[32] This reading of the transition from declamation and orchestral melody to full-blown sviolinata and vocal cantabile is enhanced by additional features. Rising figures occur throughout the melody (see Example 8a), aural images of striving which nevertheless invariably fall back on themselves and seem thus to suggest Cavaradossi’s yearning in vain for Tosca and life. One such figure imparts a palindromic design to the song’s overall melodic contour. It begins with the rising scale b1c2–d2–e2f2 which gives shape to the opening four-measure phrase (Act III, Fig. 11+2-5), as the upper beam in the voice-leading analysis of Example 8b demonstrates. The remainder of the strophe (Example 9) then carries out a symbolic negation by descending stepwise from the f2 back to the tonic b1, following a brief but poignant diversion to the upper neighboring-note g2 at Fig. 11+8-9.(45) Although this long-range melodic arch may suffice as a scheme for the musical representation of Cavaradossi’s desperate desire and hopelessness, it also leads to an unacceptably early peak in the melody, indeed just after his very first words. As if to remedy this, Puccini restores the melodic highpoint to its tried and tested place just before the final cadence by inserting a surprise modulation to the mediant (D) minor, along with a corresponding high a2.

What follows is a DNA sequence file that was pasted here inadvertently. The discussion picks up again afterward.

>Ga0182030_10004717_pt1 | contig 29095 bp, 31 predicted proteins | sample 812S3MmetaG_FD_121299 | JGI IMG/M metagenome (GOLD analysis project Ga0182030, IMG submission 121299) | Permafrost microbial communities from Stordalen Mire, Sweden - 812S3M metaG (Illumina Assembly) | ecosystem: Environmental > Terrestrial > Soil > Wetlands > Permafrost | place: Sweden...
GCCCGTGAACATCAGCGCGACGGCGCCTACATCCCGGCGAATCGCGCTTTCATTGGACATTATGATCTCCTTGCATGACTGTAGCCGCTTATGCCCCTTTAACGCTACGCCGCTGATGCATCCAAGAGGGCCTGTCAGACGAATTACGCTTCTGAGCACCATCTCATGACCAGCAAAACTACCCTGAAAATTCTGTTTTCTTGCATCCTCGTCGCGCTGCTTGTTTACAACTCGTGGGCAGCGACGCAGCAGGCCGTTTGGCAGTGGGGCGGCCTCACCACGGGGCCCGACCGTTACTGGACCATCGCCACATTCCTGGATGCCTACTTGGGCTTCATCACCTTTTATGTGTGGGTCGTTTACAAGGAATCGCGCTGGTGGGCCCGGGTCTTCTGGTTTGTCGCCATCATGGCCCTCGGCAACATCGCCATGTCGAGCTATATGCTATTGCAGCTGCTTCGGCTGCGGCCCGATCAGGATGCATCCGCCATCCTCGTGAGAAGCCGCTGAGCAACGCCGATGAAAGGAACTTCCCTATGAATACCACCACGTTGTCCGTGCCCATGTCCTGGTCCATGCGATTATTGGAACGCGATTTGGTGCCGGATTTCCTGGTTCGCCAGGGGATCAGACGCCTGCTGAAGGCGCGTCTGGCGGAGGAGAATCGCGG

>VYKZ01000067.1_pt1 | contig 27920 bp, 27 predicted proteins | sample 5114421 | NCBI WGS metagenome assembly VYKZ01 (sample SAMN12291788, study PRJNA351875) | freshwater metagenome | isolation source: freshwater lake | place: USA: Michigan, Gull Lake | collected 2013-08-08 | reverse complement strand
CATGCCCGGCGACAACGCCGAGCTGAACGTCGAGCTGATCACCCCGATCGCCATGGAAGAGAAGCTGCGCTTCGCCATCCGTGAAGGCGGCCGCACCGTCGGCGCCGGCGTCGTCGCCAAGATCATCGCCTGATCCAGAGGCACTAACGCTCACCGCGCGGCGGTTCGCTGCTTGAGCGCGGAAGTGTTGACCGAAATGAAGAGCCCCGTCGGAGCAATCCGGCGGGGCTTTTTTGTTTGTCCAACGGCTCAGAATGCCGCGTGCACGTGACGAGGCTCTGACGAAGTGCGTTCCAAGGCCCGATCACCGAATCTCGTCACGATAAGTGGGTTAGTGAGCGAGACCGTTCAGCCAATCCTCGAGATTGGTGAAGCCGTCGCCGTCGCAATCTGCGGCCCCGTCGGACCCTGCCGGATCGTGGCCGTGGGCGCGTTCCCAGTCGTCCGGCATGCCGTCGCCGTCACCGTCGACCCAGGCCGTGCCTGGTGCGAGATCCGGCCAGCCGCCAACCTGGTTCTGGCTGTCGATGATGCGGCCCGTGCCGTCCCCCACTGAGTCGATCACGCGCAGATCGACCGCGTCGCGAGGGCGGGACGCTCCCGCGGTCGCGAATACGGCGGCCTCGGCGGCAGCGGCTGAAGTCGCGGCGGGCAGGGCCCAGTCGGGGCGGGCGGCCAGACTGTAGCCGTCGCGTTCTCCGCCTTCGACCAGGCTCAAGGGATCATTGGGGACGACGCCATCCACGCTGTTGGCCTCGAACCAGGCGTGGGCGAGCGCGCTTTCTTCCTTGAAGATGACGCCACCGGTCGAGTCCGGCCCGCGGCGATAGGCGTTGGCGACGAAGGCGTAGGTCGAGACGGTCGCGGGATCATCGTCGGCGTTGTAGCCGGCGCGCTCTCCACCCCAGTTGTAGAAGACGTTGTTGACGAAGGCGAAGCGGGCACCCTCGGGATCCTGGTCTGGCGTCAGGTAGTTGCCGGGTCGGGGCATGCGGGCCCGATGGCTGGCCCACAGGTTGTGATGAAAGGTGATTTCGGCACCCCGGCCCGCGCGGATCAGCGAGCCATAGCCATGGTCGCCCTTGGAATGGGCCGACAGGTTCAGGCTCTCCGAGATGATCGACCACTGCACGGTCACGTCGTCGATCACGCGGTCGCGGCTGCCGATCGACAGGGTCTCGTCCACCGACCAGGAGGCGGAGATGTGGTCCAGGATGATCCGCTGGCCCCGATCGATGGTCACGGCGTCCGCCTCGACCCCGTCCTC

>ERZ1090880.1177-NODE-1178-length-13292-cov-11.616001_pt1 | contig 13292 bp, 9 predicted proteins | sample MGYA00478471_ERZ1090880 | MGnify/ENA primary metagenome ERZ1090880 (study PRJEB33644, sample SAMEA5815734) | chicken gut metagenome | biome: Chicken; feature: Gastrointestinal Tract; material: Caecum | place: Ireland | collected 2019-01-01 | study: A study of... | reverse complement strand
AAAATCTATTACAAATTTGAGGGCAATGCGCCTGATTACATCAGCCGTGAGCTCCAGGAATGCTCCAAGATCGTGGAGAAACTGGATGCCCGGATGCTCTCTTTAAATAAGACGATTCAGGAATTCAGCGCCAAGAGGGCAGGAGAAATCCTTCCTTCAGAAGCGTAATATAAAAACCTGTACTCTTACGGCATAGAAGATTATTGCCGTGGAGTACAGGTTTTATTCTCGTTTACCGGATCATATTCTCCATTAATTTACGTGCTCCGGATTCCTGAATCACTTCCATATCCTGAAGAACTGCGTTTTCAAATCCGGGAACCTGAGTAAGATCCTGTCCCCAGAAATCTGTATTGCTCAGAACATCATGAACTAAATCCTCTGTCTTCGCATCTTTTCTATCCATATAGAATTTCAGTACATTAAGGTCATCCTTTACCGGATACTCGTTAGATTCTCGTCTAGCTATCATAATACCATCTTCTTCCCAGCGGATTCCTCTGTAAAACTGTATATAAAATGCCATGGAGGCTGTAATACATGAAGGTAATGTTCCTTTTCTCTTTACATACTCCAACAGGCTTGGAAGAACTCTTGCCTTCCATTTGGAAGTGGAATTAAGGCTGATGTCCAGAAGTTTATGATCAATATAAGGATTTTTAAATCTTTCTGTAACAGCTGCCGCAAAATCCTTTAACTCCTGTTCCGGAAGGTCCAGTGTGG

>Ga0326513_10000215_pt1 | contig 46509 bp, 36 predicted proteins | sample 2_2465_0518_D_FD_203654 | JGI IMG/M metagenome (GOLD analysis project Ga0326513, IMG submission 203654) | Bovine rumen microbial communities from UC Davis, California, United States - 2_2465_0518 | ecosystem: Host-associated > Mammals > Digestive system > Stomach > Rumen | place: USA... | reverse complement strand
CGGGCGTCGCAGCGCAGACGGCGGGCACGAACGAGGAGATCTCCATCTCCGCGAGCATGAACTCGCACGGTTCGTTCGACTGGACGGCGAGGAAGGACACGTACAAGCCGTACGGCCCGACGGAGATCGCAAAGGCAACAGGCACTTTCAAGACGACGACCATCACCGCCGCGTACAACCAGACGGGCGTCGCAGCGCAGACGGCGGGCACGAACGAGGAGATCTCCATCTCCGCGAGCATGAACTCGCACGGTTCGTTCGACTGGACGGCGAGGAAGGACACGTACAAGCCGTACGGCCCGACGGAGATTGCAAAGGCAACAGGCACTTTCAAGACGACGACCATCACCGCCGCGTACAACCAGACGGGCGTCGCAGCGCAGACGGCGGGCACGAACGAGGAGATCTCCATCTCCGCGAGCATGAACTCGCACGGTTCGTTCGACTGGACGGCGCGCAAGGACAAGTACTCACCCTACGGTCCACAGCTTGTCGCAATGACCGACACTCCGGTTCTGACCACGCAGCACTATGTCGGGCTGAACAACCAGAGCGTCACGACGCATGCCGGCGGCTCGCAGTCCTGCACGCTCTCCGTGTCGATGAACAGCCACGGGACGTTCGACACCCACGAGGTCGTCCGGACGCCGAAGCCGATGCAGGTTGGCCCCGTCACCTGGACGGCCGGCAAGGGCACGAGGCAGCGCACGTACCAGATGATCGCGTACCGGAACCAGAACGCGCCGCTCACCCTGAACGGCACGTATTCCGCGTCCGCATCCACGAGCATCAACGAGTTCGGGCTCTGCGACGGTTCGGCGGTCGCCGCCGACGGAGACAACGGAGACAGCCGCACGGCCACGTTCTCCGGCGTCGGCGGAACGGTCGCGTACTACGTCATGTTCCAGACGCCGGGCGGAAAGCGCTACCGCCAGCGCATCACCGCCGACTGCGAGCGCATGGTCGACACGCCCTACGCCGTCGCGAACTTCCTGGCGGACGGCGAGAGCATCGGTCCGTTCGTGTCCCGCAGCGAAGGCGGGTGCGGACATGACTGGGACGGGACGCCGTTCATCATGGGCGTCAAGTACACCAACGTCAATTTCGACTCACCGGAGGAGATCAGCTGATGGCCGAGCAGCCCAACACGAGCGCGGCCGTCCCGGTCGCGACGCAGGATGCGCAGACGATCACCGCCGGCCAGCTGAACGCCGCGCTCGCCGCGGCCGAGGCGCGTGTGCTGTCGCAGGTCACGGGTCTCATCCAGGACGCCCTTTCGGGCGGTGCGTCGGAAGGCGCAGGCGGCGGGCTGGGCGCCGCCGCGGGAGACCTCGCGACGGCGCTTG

[33] The overall B minor arch-shape is mirrored on a smaller scale by numerous melodic details. Perhaps most conspicuously by the opening gesture of the aria (Example 8a), called variously the “death” or “memory” theme,(46) which rises through the octave from f1 only to retrace its steps and return directly to the lower register. Further musical depictions of “striving in vain” take the form of motions from inner voices towards the main melody. Within the structural ascent from b1 to f2 that follows the opening gesture (Example 8a), for instance, an inner voice g1 supporting the melody note d2 at Fig. 11+3 begins a connecting motion to the next main melodic note e2, through a rising scale to the ensuing downbeat. But it continues beyond this to reach the g2 in the octave above, together with its upper neighboring-note a2, which forms the highpoint of the phrase.(47) In addition to its significance as a musical embodiment of Cavaradossi’s yearning, this high a2 may also prepare the listener for the final high note of the strophe at Fig. 11+13.